Late last week the FAA gave Amazon permission to move ahead with its experiments to develop a drone-driven package-delivery system.
Bottom line first: I believe this whole concept is ludicrous – which is an upgrade from my initial reaction: publicity stunt -- and that nothing like it will be an important package-delivery mechanism for Amazon or anyone else in our lifetimes. (Everything happens eventually.)
But just to play along, it would appear that the FAA’s biggest stipulations – the experimental drones must be operated by licensed pilots who must maintain line of sight contact with their craft – are deal killers if they prove permanent.
If you have a package and an employee close enough to a delivery point that the employee can see it, why on earth would you have that employee be operating anything more complicated than a panel truck or have skills any more advanced than a driver’s license? Perhaps you might if you are delivering something pricey to a coastal island or mountaintop, but not in any situation that would in any way be described as typical.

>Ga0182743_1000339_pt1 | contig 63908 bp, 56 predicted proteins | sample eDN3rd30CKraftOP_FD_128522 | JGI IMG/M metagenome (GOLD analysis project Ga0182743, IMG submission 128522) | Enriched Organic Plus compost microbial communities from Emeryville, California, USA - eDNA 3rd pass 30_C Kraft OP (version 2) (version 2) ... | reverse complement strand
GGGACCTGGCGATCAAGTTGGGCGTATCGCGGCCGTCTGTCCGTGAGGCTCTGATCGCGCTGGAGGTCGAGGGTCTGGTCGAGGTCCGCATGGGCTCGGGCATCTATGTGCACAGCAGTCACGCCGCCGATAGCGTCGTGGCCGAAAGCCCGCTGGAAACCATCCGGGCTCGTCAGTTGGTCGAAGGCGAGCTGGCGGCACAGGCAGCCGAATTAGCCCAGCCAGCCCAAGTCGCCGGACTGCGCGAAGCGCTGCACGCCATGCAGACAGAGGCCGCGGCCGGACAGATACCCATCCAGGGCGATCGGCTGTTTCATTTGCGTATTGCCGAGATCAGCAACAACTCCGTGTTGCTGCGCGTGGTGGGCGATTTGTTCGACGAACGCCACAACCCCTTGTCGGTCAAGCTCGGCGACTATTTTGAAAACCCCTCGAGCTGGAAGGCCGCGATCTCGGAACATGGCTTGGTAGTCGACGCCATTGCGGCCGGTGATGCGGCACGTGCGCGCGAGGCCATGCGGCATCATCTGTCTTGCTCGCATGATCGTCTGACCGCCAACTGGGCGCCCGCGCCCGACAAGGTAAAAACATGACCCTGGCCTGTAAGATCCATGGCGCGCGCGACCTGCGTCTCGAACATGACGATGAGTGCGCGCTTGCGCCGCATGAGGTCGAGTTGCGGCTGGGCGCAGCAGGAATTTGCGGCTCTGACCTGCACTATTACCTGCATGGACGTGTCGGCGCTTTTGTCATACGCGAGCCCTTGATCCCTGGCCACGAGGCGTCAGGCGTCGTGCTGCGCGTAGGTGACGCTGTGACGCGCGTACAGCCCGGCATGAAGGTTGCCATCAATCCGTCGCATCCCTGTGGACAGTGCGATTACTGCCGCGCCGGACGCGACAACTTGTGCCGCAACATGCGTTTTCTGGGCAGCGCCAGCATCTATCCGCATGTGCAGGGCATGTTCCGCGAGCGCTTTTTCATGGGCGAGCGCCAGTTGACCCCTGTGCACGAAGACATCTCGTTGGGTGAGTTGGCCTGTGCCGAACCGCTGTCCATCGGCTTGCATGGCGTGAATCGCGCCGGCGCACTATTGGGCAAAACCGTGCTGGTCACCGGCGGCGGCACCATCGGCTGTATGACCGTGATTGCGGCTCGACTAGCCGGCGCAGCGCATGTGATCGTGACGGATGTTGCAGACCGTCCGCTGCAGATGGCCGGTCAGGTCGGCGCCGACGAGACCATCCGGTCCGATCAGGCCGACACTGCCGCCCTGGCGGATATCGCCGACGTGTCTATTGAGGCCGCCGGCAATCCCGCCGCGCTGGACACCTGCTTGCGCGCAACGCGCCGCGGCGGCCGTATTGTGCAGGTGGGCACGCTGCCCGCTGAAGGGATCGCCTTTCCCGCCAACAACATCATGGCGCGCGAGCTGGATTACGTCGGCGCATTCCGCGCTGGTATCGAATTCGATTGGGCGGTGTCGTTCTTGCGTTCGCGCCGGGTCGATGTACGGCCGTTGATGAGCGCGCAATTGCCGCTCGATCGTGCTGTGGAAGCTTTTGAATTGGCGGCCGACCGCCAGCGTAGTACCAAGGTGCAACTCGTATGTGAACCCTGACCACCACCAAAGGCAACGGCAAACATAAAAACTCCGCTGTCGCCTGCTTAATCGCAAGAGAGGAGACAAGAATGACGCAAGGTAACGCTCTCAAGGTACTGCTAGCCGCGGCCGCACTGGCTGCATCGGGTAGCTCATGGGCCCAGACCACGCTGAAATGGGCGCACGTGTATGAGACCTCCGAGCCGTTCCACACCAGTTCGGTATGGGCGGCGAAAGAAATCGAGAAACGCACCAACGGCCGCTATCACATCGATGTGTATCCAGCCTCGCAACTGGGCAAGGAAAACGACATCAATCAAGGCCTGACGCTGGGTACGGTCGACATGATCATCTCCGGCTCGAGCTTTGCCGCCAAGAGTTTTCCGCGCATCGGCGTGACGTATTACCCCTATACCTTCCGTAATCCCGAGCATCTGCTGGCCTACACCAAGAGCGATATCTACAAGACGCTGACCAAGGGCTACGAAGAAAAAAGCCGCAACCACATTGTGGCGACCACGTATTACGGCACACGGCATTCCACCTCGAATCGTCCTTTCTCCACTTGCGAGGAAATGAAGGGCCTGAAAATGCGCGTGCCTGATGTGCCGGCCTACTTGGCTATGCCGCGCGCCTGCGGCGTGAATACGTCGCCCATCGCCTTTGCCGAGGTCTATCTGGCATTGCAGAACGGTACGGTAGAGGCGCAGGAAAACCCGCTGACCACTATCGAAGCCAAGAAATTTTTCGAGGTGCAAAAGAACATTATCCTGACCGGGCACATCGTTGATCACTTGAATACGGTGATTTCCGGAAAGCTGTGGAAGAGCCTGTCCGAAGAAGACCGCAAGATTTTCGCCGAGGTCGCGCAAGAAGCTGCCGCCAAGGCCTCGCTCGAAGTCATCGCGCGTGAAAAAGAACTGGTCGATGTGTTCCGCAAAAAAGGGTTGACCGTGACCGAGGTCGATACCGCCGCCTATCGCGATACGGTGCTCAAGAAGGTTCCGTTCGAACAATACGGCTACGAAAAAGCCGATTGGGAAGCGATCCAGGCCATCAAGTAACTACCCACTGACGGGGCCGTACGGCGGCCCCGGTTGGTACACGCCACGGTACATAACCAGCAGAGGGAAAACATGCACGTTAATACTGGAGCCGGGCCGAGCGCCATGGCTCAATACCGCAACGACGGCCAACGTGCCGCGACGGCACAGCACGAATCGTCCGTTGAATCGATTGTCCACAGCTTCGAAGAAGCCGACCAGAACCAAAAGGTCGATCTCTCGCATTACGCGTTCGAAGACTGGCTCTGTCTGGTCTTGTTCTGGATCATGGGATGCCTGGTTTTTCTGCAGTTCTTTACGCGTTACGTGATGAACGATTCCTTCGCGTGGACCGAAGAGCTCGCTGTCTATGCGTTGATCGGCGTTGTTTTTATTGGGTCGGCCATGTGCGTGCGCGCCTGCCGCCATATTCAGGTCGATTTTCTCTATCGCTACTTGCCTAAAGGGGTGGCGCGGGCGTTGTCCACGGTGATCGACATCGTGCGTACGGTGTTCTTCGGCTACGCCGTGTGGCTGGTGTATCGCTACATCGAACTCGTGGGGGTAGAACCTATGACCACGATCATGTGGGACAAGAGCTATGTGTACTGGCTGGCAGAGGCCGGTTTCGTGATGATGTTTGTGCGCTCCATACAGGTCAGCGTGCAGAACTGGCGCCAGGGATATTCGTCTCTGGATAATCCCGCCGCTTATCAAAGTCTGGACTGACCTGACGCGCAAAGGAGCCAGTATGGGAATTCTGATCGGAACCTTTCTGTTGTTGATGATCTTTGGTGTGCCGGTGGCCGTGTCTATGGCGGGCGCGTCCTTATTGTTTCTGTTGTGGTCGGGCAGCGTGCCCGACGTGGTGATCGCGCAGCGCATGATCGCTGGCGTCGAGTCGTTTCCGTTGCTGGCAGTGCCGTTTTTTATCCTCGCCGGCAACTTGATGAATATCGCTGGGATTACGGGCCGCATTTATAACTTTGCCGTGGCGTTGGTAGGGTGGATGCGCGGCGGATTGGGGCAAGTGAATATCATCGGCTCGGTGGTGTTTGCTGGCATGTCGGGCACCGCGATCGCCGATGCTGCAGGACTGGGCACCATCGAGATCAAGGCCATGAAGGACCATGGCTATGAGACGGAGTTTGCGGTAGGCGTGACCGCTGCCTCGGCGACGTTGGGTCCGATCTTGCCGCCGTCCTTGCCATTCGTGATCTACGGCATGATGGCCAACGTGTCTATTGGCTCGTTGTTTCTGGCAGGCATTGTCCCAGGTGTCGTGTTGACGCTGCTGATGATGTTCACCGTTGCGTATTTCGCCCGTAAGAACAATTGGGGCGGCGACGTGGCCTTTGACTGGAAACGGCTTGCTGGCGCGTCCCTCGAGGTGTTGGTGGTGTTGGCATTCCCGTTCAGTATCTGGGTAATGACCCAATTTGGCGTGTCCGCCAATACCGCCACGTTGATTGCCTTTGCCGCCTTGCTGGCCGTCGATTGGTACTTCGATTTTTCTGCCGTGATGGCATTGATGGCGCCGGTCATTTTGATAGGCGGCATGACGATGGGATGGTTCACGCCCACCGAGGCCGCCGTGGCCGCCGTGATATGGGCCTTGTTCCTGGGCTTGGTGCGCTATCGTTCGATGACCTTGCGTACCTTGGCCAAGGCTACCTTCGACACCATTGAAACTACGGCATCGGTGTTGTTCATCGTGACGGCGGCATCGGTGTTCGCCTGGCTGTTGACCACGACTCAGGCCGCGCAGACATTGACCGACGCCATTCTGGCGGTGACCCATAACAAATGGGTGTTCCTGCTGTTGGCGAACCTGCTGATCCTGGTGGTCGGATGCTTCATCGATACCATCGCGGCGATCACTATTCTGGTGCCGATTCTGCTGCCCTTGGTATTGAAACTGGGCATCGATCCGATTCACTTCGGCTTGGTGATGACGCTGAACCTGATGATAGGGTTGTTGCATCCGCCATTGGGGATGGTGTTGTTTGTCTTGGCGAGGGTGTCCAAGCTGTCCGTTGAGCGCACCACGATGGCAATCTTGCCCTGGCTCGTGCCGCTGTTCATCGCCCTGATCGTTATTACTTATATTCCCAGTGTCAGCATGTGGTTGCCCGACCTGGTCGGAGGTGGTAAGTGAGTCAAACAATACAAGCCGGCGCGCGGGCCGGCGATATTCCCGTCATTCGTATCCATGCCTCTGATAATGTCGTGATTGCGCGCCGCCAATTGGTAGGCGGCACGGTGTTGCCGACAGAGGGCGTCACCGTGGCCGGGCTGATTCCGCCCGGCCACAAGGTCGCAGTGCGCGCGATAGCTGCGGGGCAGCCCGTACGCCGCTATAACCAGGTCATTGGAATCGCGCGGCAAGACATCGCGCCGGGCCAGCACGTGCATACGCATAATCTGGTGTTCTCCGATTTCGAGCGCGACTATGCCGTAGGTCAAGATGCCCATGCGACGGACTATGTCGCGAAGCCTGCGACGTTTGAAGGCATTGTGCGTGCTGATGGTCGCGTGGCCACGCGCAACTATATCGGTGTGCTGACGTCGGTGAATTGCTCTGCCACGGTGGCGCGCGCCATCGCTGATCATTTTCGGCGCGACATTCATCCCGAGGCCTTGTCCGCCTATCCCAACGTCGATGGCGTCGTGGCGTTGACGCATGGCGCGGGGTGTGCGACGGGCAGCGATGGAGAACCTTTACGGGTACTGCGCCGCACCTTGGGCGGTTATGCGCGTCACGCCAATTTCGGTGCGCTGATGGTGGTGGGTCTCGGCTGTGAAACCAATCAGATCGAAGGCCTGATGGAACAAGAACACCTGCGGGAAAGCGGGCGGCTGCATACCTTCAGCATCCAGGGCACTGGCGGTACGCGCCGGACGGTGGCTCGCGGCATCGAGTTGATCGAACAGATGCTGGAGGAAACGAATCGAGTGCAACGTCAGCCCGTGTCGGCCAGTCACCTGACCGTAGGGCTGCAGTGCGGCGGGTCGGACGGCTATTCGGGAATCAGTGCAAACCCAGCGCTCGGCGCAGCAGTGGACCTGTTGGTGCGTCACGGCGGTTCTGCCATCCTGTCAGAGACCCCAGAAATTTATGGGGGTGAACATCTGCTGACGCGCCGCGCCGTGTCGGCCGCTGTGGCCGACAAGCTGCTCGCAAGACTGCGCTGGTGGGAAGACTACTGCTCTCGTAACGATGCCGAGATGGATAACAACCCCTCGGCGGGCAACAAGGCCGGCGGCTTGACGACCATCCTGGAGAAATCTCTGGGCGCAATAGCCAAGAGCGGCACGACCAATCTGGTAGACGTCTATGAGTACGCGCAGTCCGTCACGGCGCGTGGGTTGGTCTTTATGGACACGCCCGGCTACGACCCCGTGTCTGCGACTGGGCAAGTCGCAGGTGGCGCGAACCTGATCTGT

People familiar with the process of developing and licensing experimental aircraft note that these FAA stipulations are standard at this juncture. What’s not standard, however, is the apparent need for them to go away in order for this experiment to become an aviation and commercial reality.
Yet really smart people are apparently expending serious time and dollars trying to make this work. And that tells me I could well be wrong. Short-sighted wrong. Would not be the first time.
Now, if you take the pilot out of the equation entirely? Ditch the line-of-sight requirement? I’d still be 99 percent skeptical (instead of my current five 9’s).
But that has to be Amazon’s end game.